The Old Software of Microsoft Is risky. Is There a Duty to secure It?

Ransomware has started to spread over the world and now the questions about this shortcoming are beginning to rise. Who should be blamed for this. And is there anyone who can stop these attackers who have attacked so many users including hospitals and police departments. Microsoft had to answer all these questions because the flaw was in Windows that allowed such attacks. There were cases like that of UK’s National Health Service in which the stricken computers endangered many lives. However Microsoft cannot be sued for faulty software so a legal case against it is not possible.

Microsoft Old Software Is risky Is There a Duty to secure It

Microsoft Windows as “Unsafe Building Material

When the malicious software called “Wanna Cry” attacked it caused computers from England to Asia to shut down, but this did not surprised everyone. Earlier that week a hacking group, Shadow Brokers, announced a set of windows software flaws that they had stolen, that were used by National Security agency for spying. And then they used them to carry out crimes by attacking the computer owners and organizations, demanding money in bitcoin.

NSA had informed Microsoft about the theft of spy agency’s Windows hacking tools, this helped Microsoft in creating a solution in time which protected many Windows computers from the attack.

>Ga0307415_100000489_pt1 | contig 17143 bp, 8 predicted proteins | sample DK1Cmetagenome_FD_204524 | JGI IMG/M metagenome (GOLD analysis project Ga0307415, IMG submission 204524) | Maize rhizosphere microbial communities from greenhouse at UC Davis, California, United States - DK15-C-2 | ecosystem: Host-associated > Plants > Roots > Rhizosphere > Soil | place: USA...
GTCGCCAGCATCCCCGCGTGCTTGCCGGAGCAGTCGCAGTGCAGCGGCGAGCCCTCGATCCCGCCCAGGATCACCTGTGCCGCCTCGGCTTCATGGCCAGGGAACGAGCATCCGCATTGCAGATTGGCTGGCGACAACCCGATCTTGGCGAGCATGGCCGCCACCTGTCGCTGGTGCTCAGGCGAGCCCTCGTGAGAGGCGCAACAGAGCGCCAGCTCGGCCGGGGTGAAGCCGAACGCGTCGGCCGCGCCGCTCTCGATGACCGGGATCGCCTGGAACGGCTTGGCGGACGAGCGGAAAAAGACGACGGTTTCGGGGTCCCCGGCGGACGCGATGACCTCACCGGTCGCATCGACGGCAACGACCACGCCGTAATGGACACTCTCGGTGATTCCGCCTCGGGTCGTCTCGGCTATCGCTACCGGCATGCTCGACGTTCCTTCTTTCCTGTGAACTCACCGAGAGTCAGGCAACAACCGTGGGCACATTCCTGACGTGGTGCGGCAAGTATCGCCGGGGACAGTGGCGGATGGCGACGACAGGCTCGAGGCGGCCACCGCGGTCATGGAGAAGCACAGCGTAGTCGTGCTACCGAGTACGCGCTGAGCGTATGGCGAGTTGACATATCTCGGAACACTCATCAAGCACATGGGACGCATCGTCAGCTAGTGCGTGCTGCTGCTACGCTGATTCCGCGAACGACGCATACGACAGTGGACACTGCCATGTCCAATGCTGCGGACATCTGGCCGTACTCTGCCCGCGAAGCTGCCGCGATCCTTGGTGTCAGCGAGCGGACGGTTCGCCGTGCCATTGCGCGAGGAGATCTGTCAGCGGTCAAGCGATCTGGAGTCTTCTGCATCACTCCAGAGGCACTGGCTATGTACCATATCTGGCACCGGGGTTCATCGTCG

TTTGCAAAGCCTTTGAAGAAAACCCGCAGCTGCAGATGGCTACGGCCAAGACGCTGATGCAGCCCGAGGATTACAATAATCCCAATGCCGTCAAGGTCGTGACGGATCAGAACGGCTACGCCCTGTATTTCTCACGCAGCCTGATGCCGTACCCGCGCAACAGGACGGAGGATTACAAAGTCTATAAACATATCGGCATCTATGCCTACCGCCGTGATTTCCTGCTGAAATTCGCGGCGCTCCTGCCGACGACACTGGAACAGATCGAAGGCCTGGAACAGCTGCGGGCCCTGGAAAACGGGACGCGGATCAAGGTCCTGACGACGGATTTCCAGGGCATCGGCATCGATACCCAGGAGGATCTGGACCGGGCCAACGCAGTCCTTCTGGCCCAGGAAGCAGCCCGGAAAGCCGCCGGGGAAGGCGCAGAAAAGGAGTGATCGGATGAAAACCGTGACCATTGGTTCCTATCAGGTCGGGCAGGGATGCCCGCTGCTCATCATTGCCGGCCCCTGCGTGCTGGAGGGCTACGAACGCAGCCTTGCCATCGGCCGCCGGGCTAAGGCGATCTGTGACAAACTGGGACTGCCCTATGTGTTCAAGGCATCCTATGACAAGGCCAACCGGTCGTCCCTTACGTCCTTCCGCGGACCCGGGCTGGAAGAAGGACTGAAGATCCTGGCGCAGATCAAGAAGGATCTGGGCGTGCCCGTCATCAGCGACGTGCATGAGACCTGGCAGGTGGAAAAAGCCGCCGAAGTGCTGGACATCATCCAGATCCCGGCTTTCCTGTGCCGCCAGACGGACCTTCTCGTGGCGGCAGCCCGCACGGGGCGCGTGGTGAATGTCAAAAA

After the attack Microsoft offered free solution to the XP machines. While this provided additional security. Some users complained that the company released the solution after the attack, before that they were charging too high ,which many companies especially those in public sector could not afford.

Microsoft Made a Defective Product?

So if Windows is certainly “unsafe,” why isn’t Microsoft answerable in the same way as General Motors when its products flop? The probable answer is that Windows is software, and software is a special sort of product. Companies like Microsoft have licenses that ensure customers can’t hold them responsible for any software defects.

It is the basic business strategy of software sellers to convince their users to update to newer versions. So that they may only have to cater the problems of those with newer versions.

Microsoft always encourages users to keep their systems updated for better running and latest defense. The licensing system also reveals that software is regularly changing and developing and it is not possible for companies to ensure the dependability of every code written.

Cyber law professor Jennifer Granick of Stanford University proposes that automotive industry style accountability is not appropriate for software.

Is There a  Better Way?

Software companies can only fix security issues and anticipate its users will install them.

Up till now Microsoft has indirectly blamed governments for causing the ransomware by having spy tools on systems. U.S. lawmakers planned a dual-party bill, titled PATCH, meant to improve the process by which the government reveals software weaknesses to companies.

But this might not help organizations running old Windows who cannot afford every upgrade and are at high risk. Microsoft may not provide them with free features but they should help them with security. It can make its older source codes open for others to test so that users might find the fix themselves.

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